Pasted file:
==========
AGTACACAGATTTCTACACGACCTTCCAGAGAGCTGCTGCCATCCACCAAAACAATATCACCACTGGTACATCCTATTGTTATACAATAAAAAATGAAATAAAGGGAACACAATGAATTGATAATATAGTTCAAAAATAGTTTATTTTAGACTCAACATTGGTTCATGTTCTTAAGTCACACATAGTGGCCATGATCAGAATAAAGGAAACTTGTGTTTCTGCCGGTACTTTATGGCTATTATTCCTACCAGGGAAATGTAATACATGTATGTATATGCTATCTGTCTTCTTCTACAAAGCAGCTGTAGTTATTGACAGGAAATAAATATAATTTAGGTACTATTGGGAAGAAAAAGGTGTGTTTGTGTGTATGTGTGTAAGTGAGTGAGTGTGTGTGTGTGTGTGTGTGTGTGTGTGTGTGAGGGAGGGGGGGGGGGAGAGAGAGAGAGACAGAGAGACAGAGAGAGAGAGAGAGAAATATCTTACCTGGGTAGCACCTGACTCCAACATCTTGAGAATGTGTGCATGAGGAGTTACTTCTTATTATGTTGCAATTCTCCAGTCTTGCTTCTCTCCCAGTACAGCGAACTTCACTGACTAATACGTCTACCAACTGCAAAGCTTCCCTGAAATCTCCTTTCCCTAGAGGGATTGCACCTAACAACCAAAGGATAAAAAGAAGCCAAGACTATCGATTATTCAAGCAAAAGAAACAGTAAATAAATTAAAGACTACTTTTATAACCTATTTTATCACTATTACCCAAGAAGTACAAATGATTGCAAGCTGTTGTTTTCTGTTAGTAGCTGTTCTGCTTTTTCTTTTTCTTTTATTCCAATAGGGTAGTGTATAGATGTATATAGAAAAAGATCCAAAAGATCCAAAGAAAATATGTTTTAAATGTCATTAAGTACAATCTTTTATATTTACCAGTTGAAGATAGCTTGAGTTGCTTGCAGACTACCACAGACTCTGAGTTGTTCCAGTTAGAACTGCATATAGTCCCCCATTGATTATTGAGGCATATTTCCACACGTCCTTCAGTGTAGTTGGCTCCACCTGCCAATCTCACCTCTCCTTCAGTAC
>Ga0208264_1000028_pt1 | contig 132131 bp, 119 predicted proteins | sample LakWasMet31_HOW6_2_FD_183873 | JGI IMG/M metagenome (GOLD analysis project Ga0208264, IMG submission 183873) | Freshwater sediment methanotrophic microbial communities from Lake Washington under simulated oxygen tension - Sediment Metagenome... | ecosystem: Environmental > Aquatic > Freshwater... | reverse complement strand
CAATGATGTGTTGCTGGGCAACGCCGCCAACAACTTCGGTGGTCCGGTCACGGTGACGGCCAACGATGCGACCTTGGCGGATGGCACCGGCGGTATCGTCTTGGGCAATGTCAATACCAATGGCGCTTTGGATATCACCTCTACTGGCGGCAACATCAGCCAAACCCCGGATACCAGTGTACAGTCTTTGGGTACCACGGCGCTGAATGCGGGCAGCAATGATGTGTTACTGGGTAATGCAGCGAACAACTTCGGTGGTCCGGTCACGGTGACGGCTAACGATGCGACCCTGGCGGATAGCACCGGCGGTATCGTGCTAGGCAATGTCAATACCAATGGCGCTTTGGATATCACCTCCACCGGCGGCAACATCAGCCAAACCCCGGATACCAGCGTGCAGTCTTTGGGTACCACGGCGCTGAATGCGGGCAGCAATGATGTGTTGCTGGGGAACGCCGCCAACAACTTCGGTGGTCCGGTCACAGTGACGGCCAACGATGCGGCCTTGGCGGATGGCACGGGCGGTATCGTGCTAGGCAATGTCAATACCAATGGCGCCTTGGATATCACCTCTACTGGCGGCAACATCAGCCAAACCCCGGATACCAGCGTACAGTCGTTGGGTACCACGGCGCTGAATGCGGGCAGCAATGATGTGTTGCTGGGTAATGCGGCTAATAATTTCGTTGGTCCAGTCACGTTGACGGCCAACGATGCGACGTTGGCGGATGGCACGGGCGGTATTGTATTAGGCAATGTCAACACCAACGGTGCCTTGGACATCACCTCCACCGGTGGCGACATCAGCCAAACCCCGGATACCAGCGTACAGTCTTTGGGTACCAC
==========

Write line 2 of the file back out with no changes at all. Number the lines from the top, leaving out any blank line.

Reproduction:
>Ga0208264_1000028_pt1 | contig 132131 bp, 119 predicted proteins | sample LakWasMet31_HOW6_2_FD_183873 | JGI IMG/M metagenome (GOLD analysis project Ga0208264, IMG submission 183873) | Freshwater sediment methanotrophic microbial communities from Lake Washington under simulated oxygen tension - Sediment Metagenome... | ecosystem: Environmental > Aquatic > Freshwater... | reverse complement strand